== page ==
How could I choose an American for CWA’s solstice post? Adam Gopnik lived in Montréal and did his BA at McGill University, then left for New York. Known for his essays in The New Yorker, he might be better known in Canada for his 2011 Massey Lectures, which made him the expert on winter. I hear you shovel-wielding salt-slush-bespattered Canadians laughing at the idea that some New Yorker who also lived in Paris could be an expert on winter. But really.
Named after Vincent Massey (yes, the Governor General of the Massey Commission), the Massey Lectures have been aired by the CBC since 1961. Winter:Five Windows on the Season (Anansi 2011) is the print edition of Gopnik’s Massey talks. The prose lacks Gopnik’s usual bite, perhaps because these are talks rather than essays. He begins with himself, a boy at a window looking at a snowstorm in 1968, and he develops this image over five chapters: that the boy is inside makes winter less threatening, that we can escape the cold allows us to romanticize it, or to mythologize the North and its adventurers. His treatment of Christmas is itself a marvel, throwing light not only on the relationship between pagan and Christian festivals but also on Christmas today (“a winter holiday meant for kids.”)
He takes on skating and hockey, “the greatest of all games,” in “Recreational Winter,” pointing out that winter brought speed to people’s lives. At the end, he speculates how losing winter to global warming will affect our memory, our culture, in “Remembering Winter.” The following selections serve as proof that Gopnik is now the winter expert. Or you could choose one and discuss.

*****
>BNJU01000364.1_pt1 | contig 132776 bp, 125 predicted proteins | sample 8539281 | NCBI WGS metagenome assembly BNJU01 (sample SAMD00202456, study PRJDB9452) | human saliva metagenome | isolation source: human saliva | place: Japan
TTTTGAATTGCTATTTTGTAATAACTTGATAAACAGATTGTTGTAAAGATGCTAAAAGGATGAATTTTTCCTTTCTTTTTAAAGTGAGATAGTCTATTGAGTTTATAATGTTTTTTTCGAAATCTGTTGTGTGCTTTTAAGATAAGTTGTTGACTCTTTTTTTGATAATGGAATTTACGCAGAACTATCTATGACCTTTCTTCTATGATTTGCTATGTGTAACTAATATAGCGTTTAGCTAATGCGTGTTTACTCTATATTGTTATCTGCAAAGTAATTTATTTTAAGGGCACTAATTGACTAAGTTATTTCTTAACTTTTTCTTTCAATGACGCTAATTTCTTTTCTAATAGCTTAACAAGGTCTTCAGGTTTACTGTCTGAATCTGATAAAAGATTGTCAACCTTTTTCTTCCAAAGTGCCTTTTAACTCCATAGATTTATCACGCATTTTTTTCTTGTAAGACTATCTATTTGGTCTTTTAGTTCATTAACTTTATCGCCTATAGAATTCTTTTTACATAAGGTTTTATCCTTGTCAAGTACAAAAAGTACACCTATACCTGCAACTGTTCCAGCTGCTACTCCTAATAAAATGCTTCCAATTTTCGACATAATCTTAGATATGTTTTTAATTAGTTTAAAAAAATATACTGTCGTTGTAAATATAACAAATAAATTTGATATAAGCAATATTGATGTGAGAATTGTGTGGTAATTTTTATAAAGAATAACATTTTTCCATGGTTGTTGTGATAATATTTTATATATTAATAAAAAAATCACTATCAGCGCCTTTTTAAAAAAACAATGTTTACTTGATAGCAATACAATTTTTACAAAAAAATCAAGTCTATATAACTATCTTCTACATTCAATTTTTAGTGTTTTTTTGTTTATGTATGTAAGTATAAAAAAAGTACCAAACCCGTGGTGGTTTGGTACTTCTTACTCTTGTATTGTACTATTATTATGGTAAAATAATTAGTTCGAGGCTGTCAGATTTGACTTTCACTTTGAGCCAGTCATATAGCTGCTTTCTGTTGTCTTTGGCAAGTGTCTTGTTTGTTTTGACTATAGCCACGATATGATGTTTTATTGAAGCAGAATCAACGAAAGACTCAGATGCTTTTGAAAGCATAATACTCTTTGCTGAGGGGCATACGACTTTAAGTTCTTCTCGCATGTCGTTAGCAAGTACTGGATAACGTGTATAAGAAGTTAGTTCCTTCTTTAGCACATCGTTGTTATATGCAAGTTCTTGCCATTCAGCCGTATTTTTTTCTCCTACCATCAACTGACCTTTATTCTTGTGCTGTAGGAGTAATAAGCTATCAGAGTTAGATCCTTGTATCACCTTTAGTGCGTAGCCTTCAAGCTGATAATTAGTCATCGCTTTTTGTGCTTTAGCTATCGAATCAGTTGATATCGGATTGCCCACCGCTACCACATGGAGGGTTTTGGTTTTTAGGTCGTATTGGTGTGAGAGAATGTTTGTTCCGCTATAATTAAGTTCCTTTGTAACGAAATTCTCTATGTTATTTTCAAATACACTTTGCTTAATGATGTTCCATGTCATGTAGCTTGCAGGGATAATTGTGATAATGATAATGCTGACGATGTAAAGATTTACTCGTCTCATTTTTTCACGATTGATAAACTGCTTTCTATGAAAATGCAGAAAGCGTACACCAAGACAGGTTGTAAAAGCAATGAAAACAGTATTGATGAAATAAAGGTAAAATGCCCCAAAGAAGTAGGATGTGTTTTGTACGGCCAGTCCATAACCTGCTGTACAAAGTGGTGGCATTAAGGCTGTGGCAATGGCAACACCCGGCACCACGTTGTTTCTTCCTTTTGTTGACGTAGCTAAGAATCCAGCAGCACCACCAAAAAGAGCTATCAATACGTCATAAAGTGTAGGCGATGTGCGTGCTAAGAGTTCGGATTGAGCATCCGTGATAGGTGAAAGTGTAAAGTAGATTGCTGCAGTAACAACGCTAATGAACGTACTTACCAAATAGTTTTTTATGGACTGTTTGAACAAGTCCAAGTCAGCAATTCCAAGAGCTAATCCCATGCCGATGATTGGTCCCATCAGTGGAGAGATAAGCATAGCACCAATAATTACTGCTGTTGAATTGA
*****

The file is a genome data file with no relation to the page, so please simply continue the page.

- From the beginning, “Romantic Winter”: “When I think back to my youth in Montreal, I still think first of winter. I think about cold, of course. I recall moments of walking in cold so bitter that your ears seemed to have turned into ice. … But above all, my memories are of serenity. My memories are of a rare feeling of perfect equanimity – standing on top of Mount Royal in the middle of Montreal on cross-country skis at five o’clock on a February evening, and feeling a kind of peace, an attachment to the world, an understanding of the world, that I had never known before.”
- From “Recuperative Winter” or a history of Christmas: “We act out in winter cities. When we’re cold, we stamp our feet, we shiver – we show that we’re cold. In temperate weather we behave temperately, but in cold weather we aren’t just cold, we’re theatrical.”
- “…the symbolism of the modern, ambivalent, anxiety-ridden, double-faced Christmas is winter symbolism. We need the warmth in order to enter the cold, and at Christmas we need the cold in order to reassert the warmth, need the imagery of the bleak midwinter in order to invoke the star above the stable. … It is necessary to assert snow in order to evoke sunshine…”
In “Radical Winter” Gopnik quotes Glenn Gould’s The Idea of North, and calls Mordecai Richler’s novel Solomon Gursky Was Here “as close to a Great Canadian Novel as we have.” In “Recreational Winter,” he confesses he keeps a Canadian five-dollar bill in his wallet that “shows boys playing improvised hockey, skating on a frozen pond.” He also introduces his book with an excerpt from Northrop Frye’s Creation and Recreation. Wait a sec. Did I miss something about Gopnik’s nationality? Then again, the word “zamboni” does not appear in the index.